How to Make Your Land a Permanent Wildlife Sanctuary
- Grow several types of plants around your property. This can encompass your backyard or any other open-area property you may have. Consider using plants that are native to your area. Some good choices are plants and trees that bear fruit, seeds, nuts, nectar, and pollen. Hazelnut trees, huckleberries, wildflowers, elderberries, and service berries are all great choices, if you live in an area in which these plants are native.
- Refrain from moving any dead trees from your property unless they are a safety hazard. Cavity-nesting birds will use these to nest. If you do not have many dead trees on your property, or even if you feel you do not have enough, you can place bird houses around your property to substitute.
- Place birdbaths around your property. You could also make your own garden pond, but make sure there is an adequate source of water. Place the bowl of one birdbath on the ground for small mammals or birds that feed on the ground. This step can be skipped if you have a garden pond. If your property is quite large, however, you may want to set out a few extra bird baths to prevent competition among the animals.
- Fill a basin with sand and keep it wet to ensure butterflies are able to hydrate. Keep this basin near flowers.
- Set up shelters for the animals. Plant a long row of shrubs native to your area, and make piles of rocks around your property. Leave logs and brush lying around as well. All of these steps will ensure that the animals that come to your sanctuary will have some type of shelter to hide, stay warm, or build nests in.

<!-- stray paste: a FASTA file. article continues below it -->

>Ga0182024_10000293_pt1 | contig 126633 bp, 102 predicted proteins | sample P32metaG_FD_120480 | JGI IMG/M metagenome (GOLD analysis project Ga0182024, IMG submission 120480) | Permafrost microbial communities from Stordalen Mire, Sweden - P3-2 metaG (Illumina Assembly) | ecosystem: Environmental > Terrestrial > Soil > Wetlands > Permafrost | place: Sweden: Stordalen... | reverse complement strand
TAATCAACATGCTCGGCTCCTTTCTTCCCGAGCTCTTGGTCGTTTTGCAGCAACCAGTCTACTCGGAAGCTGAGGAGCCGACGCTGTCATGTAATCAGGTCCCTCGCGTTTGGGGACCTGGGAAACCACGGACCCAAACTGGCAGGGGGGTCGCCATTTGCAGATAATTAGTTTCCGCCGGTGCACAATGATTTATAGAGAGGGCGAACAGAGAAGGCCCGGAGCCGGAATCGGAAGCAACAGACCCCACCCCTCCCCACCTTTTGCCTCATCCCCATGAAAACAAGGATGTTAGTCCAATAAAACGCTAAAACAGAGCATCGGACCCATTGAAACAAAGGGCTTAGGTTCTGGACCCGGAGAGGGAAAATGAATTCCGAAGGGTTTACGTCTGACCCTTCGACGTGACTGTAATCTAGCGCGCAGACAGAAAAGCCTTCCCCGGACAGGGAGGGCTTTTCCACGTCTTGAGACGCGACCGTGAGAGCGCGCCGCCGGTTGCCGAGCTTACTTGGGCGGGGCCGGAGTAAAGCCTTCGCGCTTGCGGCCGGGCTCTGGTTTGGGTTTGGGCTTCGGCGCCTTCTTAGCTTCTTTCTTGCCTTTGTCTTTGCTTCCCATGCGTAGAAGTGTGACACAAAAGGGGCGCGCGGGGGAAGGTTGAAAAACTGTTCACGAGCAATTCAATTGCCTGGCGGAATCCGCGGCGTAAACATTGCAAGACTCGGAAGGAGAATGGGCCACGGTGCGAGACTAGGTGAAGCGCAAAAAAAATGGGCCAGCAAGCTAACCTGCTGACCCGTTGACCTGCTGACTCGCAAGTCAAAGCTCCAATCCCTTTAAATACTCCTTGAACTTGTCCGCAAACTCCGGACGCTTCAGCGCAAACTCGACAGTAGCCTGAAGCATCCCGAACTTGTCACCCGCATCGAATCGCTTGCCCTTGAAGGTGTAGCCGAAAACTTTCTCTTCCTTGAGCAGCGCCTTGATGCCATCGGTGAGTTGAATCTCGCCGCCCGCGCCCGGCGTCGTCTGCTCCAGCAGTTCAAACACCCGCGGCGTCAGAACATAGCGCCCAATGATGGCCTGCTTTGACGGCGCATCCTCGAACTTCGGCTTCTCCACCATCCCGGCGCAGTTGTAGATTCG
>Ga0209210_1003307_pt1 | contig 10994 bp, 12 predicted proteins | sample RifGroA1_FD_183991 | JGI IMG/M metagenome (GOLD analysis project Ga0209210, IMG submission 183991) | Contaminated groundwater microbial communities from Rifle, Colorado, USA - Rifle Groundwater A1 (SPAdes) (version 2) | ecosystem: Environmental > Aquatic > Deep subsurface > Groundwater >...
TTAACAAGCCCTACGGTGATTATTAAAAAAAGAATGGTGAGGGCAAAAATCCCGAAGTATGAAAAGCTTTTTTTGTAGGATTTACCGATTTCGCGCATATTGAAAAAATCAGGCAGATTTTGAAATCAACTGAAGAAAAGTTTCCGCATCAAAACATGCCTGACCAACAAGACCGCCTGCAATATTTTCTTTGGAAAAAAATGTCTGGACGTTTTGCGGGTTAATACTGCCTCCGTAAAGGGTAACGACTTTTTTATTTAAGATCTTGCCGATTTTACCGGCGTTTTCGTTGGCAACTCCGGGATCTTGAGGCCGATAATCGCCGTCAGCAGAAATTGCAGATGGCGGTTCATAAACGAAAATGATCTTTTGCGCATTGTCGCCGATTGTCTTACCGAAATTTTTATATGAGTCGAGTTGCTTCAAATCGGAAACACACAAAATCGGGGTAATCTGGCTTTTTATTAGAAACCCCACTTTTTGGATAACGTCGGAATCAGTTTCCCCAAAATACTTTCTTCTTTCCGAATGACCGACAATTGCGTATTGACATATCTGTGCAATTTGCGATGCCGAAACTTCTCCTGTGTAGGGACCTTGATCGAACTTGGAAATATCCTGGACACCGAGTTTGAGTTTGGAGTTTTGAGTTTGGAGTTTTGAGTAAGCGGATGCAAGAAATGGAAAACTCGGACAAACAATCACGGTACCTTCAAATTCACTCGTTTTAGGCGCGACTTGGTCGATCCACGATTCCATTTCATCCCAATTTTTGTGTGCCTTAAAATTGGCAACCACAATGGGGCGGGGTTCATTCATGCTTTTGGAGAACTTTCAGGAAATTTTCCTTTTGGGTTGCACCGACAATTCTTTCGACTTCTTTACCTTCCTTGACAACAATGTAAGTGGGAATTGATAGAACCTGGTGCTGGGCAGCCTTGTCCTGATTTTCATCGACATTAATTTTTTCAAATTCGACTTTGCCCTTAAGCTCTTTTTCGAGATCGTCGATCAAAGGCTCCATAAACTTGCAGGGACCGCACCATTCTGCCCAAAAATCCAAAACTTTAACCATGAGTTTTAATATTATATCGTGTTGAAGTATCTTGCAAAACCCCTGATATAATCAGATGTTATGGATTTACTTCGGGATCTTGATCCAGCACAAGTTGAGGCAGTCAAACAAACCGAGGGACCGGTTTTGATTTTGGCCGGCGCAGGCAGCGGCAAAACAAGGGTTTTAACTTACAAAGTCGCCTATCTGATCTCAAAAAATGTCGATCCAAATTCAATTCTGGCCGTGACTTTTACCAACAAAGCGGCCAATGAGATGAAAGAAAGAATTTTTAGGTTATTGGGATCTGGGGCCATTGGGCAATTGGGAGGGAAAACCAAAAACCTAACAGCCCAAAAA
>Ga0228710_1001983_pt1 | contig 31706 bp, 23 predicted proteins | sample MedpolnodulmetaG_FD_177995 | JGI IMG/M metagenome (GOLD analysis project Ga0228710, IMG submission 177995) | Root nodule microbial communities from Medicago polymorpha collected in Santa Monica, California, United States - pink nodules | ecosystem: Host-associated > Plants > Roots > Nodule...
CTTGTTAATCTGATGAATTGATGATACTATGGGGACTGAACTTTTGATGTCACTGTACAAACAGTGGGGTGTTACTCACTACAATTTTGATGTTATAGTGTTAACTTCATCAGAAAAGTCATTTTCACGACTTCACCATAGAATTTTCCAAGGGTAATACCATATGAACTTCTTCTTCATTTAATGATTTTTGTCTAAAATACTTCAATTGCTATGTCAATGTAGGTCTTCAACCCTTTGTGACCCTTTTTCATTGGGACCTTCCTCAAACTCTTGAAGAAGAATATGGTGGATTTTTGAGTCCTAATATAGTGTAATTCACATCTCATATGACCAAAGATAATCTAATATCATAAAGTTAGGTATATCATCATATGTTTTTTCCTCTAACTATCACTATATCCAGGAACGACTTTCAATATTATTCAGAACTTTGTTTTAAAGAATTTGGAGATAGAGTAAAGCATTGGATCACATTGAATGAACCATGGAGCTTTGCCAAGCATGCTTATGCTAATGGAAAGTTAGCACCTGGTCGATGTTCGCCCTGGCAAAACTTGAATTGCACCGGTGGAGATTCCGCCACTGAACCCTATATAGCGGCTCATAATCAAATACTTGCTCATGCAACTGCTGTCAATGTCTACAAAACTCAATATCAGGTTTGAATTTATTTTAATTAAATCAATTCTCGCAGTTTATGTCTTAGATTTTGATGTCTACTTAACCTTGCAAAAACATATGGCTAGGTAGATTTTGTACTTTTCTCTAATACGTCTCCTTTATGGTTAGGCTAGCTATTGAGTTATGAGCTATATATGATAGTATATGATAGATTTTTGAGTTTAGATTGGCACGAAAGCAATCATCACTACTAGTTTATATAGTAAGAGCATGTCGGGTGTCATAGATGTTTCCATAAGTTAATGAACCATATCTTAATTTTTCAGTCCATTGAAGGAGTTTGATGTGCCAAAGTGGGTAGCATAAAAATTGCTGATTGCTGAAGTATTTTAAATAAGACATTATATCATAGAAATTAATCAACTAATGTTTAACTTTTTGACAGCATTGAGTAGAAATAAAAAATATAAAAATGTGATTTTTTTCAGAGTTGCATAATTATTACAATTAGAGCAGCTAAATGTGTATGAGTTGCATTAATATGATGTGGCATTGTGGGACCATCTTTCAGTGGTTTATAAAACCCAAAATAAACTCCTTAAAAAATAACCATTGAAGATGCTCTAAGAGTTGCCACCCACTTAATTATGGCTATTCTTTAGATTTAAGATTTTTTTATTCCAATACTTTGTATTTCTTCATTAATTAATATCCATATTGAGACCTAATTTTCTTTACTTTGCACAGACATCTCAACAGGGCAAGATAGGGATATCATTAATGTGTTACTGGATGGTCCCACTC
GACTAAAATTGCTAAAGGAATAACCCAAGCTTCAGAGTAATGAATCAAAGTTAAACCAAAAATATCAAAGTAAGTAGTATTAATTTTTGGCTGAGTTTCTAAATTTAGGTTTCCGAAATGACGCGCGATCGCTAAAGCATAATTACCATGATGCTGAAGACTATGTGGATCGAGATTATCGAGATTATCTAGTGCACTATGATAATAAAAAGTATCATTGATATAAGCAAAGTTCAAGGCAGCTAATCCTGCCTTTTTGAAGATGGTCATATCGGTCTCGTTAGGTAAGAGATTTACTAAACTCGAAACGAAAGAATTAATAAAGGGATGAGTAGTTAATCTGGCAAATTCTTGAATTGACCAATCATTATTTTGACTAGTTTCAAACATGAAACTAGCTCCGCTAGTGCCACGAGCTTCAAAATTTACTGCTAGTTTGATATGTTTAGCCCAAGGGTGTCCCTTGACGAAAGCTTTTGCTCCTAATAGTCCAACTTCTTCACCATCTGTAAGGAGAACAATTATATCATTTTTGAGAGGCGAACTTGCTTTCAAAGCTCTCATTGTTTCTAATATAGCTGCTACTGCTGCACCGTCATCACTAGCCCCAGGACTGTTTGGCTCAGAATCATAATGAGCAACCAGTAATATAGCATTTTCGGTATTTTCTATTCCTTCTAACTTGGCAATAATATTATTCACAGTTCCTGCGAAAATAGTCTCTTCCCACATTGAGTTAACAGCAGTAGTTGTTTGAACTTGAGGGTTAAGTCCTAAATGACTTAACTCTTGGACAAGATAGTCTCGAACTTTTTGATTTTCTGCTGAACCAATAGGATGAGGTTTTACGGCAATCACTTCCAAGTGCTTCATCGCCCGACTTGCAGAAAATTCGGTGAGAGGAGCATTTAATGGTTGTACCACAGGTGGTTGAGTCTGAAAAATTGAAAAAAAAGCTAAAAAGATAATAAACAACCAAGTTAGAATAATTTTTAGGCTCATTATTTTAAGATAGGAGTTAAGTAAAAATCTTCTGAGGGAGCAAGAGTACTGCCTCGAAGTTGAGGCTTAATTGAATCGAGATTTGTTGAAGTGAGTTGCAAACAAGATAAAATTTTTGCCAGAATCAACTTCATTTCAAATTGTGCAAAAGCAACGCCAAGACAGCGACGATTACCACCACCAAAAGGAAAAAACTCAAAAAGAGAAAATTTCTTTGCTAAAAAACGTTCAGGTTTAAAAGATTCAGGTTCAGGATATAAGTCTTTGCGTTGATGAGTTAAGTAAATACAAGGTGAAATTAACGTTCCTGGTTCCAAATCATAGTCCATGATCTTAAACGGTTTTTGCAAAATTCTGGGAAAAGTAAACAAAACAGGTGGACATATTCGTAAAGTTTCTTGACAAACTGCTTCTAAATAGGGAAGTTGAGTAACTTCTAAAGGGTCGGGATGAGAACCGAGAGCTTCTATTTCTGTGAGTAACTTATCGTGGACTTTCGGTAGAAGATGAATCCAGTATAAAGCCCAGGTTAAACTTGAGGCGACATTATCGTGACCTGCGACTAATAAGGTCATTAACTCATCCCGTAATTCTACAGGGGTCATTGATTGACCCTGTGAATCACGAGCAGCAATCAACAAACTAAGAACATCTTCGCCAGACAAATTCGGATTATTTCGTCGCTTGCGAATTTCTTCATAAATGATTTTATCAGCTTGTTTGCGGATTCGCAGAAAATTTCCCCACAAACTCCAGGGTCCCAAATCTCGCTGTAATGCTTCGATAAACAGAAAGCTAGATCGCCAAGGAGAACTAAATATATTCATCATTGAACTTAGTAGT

- Check under the eaves of your house and cover any openings where non-native birds may nest. This is very unhealthy for native birds, and causes undesirable competition.
Things You Will Need
- Gardening tools (spade, rake, shovel, etc.)
- Large rocks
- Several types of flowers, trees, and shrubs
- Bird food (thistle, sunflower seeds)
- Small basin
- Make sure your birdbaths stay clean.
- Make sure that you fill up bird feeders consistently, at least until the plants you put down start to come in to provide a source of food.
- A garden pond or another source of constant water will eventually need to be put in if this sanctuary is to survive without human care.
- Contact your local or state fish and wildlife department for more information on setting up your sanctuary.
- Contact the National Wildlife Federation to register your sanctuary as a refuge.